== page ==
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December 8, 2006

ORGANISERS vs SUPPLIERS 2: Getting the most from the relationship

A Premiership football league manager and the players. The Prime Minister and the cabinet. Event organisers and suppliers. You can’t really have one without the other. And crucially, the stronger the relationship between the two elements, the better the results.

“The relationship between the suppliers and the organiser is fundamental to any event’s success, as these two sides have the collective ownership of the event,” says Mark Harding, managing director of crowd management specialists Showsec. “There has to be an acceptance of responsibility on both sides so that everyone takes care of all of the relevant aspects of the event. Crowd management is a people-oriented service, so it is paramount that we understand the ethos the event organisers wish to convey to the people attending the event and live up to the service requirements of those organisers.”

Graham Muir of Arena Structures agrees, saying: “As a supplier, we work alongside the organiser to understand their aspirations. This approach helps to shape and ultimately deliver the visions that organisers have for their event.”

The early birds
To gain this level of understanding, both Harding and Muir say it’s vital for suppliers to be involved as early in the planning process as possible.

“We prefer to work as a service partner with our clients rather than as just a supplier,” says Harding. “This means that we are involved with events and their requirements from the early planning stage and we can tailor our service across the organisation of the event. This involvement improves the relationship we have with organisers as we are able to build trust that we can deliver.”

Meanwhile Muir highlights the potential money-saving aspect of getting all suppliers in at the start. “By involving other supply partners at the earliest opportunity, savings can often be found in areas such as transportation or shared labour.”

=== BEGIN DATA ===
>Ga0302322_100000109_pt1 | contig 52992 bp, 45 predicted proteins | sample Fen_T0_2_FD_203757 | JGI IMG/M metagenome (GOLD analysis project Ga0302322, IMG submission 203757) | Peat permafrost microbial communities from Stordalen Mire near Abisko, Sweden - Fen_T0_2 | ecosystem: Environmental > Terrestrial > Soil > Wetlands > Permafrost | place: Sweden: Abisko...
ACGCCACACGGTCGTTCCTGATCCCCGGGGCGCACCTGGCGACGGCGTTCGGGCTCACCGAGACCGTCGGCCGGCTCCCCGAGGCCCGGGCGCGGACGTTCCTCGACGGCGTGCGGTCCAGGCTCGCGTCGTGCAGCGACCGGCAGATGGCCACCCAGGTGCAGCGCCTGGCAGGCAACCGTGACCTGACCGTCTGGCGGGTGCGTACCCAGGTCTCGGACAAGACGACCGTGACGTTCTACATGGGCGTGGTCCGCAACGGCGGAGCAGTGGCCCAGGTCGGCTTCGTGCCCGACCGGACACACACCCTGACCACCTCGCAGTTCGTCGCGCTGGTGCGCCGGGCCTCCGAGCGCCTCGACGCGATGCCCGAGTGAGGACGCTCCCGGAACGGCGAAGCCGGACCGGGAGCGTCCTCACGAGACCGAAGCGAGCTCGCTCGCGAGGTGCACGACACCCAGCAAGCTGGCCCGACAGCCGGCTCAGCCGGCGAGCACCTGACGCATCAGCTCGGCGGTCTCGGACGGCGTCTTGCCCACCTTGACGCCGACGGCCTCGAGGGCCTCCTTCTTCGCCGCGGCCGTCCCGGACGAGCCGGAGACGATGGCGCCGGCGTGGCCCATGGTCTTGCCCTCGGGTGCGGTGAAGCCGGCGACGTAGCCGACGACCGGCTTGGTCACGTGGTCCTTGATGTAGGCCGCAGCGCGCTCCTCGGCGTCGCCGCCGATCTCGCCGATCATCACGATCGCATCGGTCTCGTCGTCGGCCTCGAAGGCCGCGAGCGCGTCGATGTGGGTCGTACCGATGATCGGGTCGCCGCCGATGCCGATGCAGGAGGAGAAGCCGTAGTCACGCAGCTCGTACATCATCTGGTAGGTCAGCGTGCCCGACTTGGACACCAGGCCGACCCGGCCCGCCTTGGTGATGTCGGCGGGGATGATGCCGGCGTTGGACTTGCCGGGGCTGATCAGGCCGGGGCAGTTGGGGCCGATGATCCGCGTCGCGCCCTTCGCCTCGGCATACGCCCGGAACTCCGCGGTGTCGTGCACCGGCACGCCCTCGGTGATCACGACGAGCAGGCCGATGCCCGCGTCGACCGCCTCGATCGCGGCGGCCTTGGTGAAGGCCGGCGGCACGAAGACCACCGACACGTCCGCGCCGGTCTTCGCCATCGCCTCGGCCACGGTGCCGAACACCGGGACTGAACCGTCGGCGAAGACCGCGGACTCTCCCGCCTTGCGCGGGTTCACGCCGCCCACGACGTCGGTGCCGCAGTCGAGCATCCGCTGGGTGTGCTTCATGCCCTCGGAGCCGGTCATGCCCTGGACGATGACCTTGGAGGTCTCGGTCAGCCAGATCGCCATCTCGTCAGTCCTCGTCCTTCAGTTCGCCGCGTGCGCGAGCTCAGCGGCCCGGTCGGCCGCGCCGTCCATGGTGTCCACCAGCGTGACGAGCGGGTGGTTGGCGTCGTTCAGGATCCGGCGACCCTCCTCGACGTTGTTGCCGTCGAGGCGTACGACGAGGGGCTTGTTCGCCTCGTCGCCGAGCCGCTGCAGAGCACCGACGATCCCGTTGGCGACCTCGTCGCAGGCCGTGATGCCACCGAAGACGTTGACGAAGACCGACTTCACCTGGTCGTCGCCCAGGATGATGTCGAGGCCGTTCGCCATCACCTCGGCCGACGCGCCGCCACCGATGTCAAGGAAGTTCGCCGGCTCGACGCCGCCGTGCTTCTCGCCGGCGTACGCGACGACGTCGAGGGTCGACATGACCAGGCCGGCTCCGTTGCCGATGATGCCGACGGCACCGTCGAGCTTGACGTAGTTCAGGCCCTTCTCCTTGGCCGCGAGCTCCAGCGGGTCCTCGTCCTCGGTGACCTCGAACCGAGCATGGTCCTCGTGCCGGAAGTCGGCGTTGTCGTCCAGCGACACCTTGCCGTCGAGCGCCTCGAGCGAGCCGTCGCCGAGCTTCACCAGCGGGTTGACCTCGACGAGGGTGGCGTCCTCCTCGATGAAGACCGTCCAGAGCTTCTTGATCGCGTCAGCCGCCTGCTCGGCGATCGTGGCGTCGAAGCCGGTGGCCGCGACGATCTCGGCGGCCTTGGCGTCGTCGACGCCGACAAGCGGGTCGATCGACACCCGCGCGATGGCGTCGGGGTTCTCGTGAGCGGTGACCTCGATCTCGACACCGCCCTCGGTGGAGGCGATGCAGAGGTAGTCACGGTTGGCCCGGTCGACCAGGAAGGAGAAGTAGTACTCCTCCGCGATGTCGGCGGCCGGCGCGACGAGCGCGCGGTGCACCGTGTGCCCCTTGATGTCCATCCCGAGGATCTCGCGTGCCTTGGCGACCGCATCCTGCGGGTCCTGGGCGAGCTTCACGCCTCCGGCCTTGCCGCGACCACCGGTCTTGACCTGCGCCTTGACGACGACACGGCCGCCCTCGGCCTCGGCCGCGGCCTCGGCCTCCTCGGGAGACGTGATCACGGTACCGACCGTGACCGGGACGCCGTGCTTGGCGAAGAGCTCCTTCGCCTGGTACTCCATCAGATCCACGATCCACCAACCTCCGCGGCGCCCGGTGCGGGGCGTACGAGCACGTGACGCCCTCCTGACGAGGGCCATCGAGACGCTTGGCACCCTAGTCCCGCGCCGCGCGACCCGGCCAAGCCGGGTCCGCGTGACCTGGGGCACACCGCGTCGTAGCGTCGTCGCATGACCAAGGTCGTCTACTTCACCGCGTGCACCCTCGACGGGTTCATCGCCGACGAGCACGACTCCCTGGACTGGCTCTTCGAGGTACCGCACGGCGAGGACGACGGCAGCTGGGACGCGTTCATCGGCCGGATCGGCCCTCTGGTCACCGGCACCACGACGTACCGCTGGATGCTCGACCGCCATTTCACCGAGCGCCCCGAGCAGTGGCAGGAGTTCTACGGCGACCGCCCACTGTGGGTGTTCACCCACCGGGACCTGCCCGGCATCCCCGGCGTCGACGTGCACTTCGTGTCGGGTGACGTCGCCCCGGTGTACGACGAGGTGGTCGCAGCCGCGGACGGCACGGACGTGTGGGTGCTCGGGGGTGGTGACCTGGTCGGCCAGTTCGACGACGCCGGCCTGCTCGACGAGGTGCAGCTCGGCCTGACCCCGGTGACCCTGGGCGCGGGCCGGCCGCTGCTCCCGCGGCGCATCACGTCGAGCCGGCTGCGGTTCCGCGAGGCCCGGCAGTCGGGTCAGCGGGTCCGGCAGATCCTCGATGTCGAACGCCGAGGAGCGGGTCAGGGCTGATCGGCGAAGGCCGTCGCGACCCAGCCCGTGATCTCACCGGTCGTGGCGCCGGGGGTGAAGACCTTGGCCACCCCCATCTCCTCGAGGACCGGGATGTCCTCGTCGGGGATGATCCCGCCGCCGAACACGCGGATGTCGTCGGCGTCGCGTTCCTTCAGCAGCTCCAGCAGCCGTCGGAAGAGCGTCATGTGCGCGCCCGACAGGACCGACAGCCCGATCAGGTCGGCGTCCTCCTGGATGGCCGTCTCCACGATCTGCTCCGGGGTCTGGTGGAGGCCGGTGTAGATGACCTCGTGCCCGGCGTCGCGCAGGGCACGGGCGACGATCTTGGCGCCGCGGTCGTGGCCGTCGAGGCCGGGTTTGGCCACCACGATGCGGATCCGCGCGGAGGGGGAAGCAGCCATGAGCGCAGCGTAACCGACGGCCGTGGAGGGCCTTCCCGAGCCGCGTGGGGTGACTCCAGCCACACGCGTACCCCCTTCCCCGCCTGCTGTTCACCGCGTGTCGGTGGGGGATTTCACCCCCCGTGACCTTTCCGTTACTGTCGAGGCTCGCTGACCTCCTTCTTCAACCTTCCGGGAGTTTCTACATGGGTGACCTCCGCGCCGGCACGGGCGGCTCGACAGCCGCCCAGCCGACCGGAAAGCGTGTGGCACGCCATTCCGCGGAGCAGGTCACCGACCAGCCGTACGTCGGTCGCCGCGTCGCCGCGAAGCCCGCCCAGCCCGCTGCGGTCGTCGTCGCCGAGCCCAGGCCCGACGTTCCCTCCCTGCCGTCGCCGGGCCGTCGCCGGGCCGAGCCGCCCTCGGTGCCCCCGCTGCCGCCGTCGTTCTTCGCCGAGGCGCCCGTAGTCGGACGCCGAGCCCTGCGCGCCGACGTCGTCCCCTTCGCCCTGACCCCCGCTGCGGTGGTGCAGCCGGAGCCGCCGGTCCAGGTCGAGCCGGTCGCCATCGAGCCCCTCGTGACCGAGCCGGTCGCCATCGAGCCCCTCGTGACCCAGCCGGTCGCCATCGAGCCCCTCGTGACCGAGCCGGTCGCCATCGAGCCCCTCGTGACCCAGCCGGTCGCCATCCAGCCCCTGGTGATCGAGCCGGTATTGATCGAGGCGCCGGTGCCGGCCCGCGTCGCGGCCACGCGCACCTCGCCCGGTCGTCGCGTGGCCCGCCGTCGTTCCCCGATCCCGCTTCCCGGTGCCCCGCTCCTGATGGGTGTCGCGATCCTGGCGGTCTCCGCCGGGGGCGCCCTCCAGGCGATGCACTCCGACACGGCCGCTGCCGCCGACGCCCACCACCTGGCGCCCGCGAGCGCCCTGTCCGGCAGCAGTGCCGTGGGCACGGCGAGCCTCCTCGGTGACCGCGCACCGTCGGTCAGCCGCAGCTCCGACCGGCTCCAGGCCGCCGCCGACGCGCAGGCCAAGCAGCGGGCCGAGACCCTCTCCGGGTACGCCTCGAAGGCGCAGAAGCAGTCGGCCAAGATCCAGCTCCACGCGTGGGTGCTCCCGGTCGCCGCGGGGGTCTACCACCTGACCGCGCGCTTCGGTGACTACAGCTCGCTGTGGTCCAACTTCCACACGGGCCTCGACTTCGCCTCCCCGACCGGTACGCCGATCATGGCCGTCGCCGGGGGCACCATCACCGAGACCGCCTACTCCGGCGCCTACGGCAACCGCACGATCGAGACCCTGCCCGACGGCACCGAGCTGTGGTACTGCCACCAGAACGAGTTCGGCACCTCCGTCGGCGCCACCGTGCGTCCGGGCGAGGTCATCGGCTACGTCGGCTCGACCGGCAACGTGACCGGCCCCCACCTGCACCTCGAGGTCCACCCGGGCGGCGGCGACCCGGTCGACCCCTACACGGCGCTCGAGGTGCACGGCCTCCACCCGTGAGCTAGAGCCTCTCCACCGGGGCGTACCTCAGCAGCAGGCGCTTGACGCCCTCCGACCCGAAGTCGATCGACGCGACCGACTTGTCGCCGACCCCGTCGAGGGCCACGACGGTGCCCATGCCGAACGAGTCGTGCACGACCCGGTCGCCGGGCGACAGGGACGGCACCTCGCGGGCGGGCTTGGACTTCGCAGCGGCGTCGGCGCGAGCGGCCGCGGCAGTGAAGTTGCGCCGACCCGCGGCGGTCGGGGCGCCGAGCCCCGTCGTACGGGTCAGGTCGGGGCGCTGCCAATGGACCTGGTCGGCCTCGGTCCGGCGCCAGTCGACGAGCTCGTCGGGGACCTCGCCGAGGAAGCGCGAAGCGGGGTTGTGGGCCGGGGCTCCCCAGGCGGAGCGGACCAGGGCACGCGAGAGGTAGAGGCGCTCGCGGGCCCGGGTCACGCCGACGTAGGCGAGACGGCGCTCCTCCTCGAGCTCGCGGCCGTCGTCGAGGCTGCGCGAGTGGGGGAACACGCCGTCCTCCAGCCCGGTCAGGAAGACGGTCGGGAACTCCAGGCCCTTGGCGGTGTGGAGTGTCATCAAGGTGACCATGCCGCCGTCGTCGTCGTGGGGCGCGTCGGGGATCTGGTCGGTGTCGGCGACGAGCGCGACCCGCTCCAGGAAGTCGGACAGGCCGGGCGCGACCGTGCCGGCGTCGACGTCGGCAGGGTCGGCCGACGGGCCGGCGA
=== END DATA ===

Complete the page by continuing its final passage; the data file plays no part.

Such savings are achieved when suppliers are prepared to go that extra mile and cooperate with each other. “A good supplier should be flexible and meet changing requirements by not thinking unilaterally, and looking at the bigger picture to provide a better service,” says Harding. “It is integral to a successful event for suppliers to build good relationships with each other and work together.”

However, an over zealous approach to cost cutting, where suppliers’ margins are ignored in the name of simply taking the cheapest route, can derail this process, as suppliers will simply want to do their job as quickly as possible, keeping the additional effort required in cooperating with other companies to a minimum. This approach also stifles the development of key long-term relationships, which help build the trust factor that can make the organising of future events so much easier and less stressful.

“Our drive to develop good relationships with clients means we have a certain amount of longevity in our contracts, and are therefore able to plan investment and resource allocation to deliver a better service,” explains Harding.

An innovative approach

Suppliers can also reduce overall event costs and increase efficiency by keeping up to date with the latest innovations. “We can help the client achieve the best for their event by being aware of new products that can either improve the event environment, or save them money,” says Muir, who goes on to emphasise the importance of suppliers being flexible and prepared.

“We plan for the unexpected,” he says, “so we have the flexibility to be able to react quickly to either last-minute changes or circumstances such as adverse weather. A good example of that was at the recent Ryder Cup in Ireland where severe weather conditions battered the course the night before the opening day. Our structures were fine, and our on-site team were happy to pitch in and help the organisers all round the course to ensure it was tidy and safe for the players and public.”

Meanwhile, Harding believes honesty about what you can and can’t do is a vital trait for a supplier. “Be clear and concise in what you can deliver,” he says. “Do not over stretch resources. There is significant strength in saying exactly what you are able to deliver. Do smaller contracts well, not larger contracts badly. There is significant weakness in not being able to recognise your limits.”

So it’s clear that suppliers can bring a lot more to the events table than simply fulfilling their basic task, and this is what organisers should not only look for but also demand. However, they can encourage this approach by treating suppliers as partners not commodities, and by doing so will achieve not only cost savings, but also a far better service to the benefit of the event as a whole.

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